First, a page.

• Striatonigral degeneration. The substantia nigra of the brain is only mildly affected, while other areas of the brain show more severe damage.
  • Parkinson may accompany other neurological conditions such as Shy-Drager syndrome, progressive supranuclear palsy, Wilson disease, Huntington's disease, Hallervorden-Spatz syndrome, Alzheimer's disease, Creutzfeldt-Jakob disease, olivopontocerebellar atrophy, post-traumatic encephalopathy, and dementia with Lewy bodies.

The biggest risk factor for Parkinson is advancing age. The average age for the onset of Parkinson is 60 years. In addition, men are affected more than women. However, the reason for this is unclear.

Family history is another important risk factor. A person with an affected parent or sibling, when compared to the general population, has a 4% to 9% increased chance of developing Parkinson. This increased risk is most likely because of a combination of environmental and genetic factors. Having 1 or more close relatives with Parkinson increases the risk of developing the disease. But, unless there is a known genetic mutation for Parkinson present, the increased risk is 2% to 5%.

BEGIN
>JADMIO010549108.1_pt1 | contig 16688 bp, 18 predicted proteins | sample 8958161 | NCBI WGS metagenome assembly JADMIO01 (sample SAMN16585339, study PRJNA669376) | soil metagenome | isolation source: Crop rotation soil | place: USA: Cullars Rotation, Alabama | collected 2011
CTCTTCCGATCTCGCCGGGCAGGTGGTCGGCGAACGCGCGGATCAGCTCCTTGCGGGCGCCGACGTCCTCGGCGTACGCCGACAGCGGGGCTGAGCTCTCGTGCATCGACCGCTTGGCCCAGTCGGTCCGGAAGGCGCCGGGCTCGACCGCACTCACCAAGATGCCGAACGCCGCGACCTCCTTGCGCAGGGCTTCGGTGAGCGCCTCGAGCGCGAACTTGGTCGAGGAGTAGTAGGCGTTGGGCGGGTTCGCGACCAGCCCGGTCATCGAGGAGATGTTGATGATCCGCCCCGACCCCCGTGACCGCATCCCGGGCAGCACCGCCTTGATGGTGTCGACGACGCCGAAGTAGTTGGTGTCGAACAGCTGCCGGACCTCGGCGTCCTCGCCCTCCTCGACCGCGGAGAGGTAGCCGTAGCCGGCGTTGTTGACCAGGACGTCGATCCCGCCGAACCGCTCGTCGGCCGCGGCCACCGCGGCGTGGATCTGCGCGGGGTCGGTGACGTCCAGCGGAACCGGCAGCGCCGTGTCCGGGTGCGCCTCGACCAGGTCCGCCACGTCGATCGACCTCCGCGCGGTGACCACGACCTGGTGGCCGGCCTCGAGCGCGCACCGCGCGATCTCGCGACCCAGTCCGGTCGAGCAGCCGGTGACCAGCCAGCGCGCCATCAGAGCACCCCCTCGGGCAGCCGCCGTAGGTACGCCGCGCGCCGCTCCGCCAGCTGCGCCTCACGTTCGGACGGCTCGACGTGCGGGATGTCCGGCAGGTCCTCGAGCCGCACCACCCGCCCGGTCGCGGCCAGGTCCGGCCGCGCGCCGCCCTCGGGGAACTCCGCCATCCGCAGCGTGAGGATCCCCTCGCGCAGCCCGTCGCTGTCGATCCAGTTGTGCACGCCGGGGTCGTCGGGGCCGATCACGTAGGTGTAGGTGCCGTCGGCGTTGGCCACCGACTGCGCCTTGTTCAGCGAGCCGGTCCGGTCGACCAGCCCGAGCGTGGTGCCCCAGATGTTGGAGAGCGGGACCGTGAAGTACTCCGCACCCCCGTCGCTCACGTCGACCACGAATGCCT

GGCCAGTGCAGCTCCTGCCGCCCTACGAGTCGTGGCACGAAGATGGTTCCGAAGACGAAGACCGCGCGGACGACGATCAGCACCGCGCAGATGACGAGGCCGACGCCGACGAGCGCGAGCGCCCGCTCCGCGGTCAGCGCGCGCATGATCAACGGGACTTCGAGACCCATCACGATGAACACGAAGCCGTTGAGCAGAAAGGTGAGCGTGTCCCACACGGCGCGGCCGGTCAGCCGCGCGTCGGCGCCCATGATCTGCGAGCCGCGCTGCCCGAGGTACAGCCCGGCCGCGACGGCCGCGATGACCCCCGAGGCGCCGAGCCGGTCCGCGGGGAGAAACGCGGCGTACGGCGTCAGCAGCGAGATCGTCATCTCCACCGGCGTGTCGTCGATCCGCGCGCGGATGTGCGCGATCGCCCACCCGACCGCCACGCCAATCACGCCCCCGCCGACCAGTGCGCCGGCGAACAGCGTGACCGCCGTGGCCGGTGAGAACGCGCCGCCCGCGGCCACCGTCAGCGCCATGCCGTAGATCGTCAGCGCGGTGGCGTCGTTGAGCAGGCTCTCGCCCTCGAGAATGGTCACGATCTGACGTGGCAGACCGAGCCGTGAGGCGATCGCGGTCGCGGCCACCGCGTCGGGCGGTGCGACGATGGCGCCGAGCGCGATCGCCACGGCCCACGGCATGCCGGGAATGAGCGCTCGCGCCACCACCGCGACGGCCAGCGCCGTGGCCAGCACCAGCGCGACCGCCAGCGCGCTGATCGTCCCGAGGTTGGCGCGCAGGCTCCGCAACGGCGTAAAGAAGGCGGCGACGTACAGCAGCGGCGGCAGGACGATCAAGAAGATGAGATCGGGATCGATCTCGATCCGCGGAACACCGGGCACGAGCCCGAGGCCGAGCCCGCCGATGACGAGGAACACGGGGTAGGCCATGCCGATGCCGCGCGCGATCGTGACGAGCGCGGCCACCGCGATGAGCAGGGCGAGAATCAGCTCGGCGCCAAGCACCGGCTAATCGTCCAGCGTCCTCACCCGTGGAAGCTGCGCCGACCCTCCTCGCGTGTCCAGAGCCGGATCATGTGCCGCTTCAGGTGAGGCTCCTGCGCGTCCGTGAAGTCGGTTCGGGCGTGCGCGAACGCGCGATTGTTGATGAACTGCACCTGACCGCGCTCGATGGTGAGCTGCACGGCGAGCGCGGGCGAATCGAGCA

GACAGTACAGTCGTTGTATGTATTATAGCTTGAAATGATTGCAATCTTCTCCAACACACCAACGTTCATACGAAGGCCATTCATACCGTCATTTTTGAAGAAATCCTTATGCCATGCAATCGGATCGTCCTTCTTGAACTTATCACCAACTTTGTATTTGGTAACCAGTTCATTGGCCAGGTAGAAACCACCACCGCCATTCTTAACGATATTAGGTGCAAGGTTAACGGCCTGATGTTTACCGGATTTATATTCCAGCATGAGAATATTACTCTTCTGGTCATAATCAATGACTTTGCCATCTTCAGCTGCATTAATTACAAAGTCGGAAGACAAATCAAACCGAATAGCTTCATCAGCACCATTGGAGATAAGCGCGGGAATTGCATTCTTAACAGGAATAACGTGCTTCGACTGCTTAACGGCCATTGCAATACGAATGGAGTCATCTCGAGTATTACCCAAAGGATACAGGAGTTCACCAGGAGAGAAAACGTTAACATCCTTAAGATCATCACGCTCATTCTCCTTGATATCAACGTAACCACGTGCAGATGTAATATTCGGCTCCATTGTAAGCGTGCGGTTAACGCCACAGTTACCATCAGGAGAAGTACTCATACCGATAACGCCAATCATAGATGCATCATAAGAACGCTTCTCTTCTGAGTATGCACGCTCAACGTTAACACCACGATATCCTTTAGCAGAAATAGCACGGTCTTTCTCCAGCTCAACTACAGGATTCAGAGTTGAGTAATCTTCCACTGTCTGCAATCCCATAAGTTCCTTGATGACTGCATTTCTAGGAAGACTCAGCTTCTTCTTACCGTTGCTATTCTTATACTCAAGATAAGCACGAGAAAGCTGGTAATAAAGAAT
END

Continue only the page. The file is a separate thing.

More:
These are the most common symptoms of Parkinson:

  • Rigid muscles. Stiffness when the arm, leg, or neck is moved back and forth.
  • Resting tremor. Tremor (involuntary movement from contracting muscles) that is most obvious at rest.
  • Bradykinesia. Slowness in starting movement.
  • Postural instability. Poor posture and balance that may cause falls; gait, or balance problems.

Symptoms of Parkinson vary from person to person. The symptoms may appear slowly and in no particular order. Early symptoms may be subtle and may progress over many years before reaching a point where they interfere with normal daily activities.

Other symptoms are divided into motor (movement-related) and non-motor symptoms.

Motor symptoms:
  • Tremor
  • Slow movement (bradykinesia)
  • Rigidity and freezing in place
  • Stooped posture
  • Shuffling gait
  • Decreased arm swing when walking
  • Trouble getting up from a chair
  • Small, cramped handwriting (micrographia)